That Wine Lyfe: Taylor Parsons of République, LA

America's sommeliers have access to some of the best wines in the world. But what are they drinking off duty? Welcome to "That Wine Lyfe," the drink diary of wine pros.

taylor parsons wine director republique los angeles

After a long night on the floor at one of Los Angeles’s buzziest and busiest new restaurants, République, Wine Director and Chef Sommelier Taylor Parsons retreats to the comfort of home. And his fridge. Anything chilled and at hand—champagne, chablis, rosé, fino sherry, ice-cold beer—is what goes in his glass. Luckily, his fridge is well-stocked.

Parsons has worked at some of LA’s finest and most high-profile restaurants before landing at République. Places like Spago, Mozza and Campanile, where a suit and tie are as de rigueur as the demanding guests and flow of industry professionals. But behind the jacket and confident, focused service is a guy who majored in Africana Studies at Brown, lived in Madrid for a spell playing jazz piano and got his start in wine as a buyer for a hippie grocery store in Lake Tahoe.

Clearly a man of many talents, Parsons is also a creature of habit. If you are trying to locate him on a Sunday, his one day off, you will find him at the farmers’ market. His weekend ritual always involves fresh California produce, a bottle of wine, a simple cheese plate, his fiancé and a home-cooked meal (he makes a mean roast chicken). On his dinner table at the moment, and on his wine list—which changes daily—are the white wines of Alsace and all things chenin blanc. He admits to deep love affair with the Loire Valley, which he finds “multi-faceted and captivating.”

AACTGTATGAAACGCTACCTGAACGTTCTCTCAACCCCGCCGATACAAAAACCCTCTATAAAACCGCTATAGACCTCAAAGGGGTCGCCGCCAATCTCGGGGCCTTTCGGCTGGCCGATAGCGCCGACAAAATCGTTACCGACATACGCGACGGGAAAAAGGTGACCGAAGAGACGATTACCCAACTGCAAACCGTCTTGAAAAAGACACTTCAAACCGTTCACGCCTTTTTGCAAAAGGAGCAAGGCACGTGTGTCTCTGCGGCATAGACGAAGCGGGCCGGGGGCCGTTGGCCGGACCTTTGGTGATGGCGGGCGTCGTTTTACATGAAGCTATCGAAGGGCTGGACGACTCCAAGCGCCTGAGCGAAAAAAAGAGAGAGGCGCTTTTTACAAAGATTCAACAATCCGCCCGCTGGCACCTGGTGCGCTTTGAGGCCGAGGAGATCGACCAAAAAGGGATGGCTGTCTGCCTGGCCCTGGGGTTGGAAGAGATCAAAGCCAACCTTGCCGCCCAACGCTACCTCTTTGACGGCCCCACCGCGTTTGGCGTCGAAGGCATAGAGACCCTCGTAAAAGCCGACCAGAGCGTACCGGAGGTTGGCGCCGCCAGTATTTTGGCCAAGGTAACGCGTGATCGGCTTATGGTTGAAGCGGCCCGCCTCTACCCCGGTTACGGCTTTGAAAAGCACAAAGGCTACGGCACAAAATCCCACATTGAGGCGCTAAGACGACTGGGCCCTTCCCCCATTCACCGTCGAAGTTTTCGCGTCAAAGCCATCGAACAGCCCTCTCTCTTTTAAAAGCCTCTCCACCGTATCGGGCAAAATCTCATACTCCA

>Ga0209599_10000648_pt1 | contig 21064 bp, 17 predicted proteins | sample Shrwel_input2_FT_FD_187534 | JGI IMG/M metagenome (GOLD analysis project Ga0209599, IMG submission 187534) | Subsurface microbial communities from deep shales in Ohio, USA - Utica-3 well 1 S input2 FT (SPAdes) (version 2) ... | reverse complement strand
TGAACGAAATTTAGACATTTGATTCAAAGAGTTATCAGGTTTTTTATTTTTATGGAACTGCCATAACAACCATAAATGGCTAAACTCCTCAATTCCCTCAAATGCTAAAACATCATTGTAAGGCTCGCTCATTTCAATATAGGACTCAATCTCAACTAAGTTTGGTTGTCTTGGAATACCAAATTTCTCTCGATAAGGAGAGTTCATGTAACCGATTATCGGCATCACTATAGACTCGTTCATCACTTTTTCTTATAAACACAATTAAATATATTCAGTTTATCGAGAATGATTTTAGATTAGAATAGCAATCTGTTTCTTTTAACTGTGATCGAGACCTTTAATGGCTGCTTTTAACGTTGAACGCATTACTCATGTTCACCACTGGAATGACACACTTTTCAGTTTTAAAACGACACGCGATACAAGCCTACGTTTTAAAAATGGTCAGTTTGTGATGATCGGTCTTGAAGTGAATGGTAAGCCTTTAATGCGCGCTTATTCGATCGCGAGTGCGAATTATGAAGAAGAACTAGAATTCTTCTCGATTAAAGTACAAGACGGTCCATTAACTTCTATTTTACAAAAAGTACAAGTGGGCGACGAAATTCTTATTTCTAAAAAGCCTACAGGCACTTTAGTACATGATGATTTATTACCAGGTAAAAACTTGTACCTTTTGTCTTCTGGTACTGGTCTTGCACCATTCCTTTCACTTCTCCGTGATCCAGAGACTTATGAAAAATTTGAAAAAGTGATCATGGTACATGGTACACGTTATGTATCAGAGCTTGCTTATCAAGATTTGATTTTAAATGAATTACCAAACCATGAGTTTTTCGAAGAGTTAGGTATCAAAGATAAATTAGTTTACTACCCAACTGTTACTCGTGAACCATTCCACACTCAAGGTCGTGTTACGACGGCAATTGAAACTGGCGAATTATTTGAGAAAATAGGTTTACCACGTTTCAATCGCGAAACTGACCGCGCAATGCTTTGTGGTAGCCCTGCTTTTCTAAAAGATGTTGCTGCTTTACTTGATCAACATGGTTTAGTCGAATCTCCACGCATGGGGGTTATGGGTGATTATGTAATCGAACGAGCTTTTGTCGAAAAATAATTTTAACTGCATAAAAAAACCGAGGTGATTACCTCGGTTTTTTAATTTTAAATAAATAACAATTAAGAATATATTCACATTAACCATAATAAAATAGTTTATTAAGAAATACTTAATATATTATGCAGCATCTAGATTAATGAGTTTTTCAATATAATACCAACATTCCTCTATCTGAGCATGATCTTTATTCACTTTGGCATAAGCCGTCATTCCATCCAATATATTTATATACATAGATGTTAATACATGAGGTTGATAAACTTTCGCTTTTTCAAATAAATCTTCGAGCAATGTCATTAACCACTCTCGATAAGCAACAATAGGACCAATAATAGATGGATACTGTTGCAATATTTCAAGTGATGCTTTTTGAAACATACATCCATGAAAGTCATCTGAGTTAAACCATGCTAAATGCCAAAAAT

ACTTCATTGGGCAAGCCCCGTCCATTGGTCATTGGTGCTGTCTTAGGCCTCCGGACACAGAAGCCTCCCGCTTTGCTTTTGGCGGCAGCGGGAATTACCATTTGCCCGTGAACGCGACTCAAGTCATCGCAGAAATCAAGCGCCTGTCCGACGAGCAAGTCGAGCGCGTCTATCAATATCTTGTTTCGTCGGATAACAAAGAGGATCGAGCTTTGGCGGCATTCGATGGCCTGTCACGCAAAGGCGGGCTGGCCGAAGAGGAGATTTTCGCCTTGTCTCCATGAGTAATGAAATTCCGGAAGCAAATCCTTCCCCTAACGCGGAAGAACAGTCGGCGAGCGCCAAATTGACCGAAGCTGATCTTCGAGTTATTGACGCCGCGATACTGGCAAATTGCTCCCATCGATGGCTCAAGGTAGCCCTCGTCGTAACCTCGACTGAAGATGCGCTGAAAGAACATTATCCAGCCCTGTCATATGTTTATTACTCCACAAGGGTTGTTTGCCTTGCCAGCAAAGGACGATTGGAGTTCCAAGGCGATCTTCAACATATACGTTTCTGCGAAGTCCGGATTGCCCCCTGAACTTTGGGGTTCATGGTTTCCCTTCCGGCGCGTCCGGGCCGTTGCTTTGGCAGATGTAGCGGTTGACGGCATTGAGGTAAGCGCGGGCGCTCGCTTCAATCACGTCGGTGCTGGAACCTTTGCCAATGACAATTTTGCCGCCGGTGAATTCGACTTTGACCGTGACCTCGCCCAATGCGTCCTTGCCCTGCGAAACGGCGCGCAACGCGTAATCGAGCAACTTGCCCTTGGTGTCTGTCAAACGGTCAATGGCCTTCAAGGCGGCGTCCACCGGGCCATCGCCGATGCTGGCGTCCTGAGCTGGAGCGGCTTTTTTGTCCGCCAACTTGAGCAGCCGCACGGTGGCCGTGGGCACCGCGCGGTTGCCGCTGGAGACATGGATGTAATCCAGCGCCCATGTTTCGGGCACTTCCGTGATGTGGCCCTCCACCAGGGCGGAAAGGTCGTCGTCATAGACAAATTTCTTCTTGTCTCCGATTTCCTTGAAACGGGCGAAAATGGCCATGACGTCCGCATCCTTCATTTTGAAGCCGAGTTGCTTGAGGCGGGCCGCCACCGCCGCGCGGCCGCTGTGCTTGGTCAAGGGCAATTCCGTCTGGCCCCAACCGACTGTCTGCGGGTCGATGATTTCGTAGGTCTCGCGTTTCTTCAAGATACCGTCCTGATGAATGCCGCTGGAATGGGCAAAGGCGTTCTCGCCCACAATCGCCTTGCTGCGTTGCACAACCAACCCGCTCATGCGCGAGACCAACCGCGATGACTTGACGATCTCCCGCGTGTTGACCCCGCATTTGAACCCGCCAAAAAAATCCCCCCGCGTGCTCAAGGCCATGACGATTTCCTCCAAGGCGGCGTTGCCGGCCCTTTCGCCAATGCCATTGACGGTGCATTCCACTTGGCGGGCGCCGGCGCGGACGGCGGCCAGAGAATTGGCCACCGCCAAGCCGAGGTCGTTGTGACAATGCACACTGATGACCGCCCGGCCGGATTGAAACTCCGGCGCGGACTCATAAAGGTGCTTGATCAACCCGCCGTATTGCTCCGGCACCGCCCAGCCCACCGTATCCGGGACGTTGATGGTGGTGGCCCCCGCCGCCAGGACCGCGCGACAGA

Parsons is clearly one for the classics. Here are a handful of wines he’s enjoyed in the last week, all under $75, all worthy of your next Sunday supper. Now if we could only get him to play a little piano for us…

Domaine de Reuilly Rosé of Pinot Gris 2013 | $20
“​It was stinky hot today. Like depths-of-desert-summer hot. And with temps a good notch above 100 degrees, I want one of two things: a very cold lager or a wine that doesn’t require (much) thought or reverence. ‘Much’ is the key word here; you can gulp this down like sangria at a pool party if that’s your style, or stare at this beautiful coral liquid in your glass, and ruminate on its lifted, blood-orange tang. Deeeelish.”

Pierre Morey Aligoté 2011 | $20
​”This is a standard house wine for me. If you came over on any given day, there is a 93.7% chance of a cold bottle in my fridge. Pierre and his daughter Anne make some of my very favorite ‘serious’ white burgs, but the charm and versatility of this wine really never gets old. In any vintage.”

Monteraponi Chianti Classico 2011 | $25
“Chianti is a terribly misunderstood wine, even by wine people. Hell, sangiovese itself seems all but forgotten by my generation in the face of new and ever-more-esoteric stuff from all corners of the globe. I remain unapologetic, however, in my love of the wines grown in the hills between Florence and Siena. And for my money, Michele Braganti is making some of the best around. This is a long way from the watered-down-wicker-wrapped stuff of the ’60s, and light-years beyond the inky, overwrought crap we’ve seen more recently. This is pretty Chianti, which is no mean feat in a sweltering year like ’11. Great stuff.”

Sylvain Pataille Marsannay ‘Les Longeroies’ 2011 | $45
“I am totally captivated by Sylvain Pataille. His wines can be uneven at times, maybe a little rough around the edges, but the same holds true of Ornette Coleman’s records. Like Ornette’s playing, Pataille’s output is imbued with extraordinary energy and vitality. And this wine is just plain wonderful, even from a (wrongly) panned vintage. Supreme freshness. Juicy. Delicate. It’s the kind of burgundy more people should be drinking. We’ve been pouring this by the glass for the past few weeks—a rarely long engagement for us—but I just can’t seem to bring myself to pull it off.”

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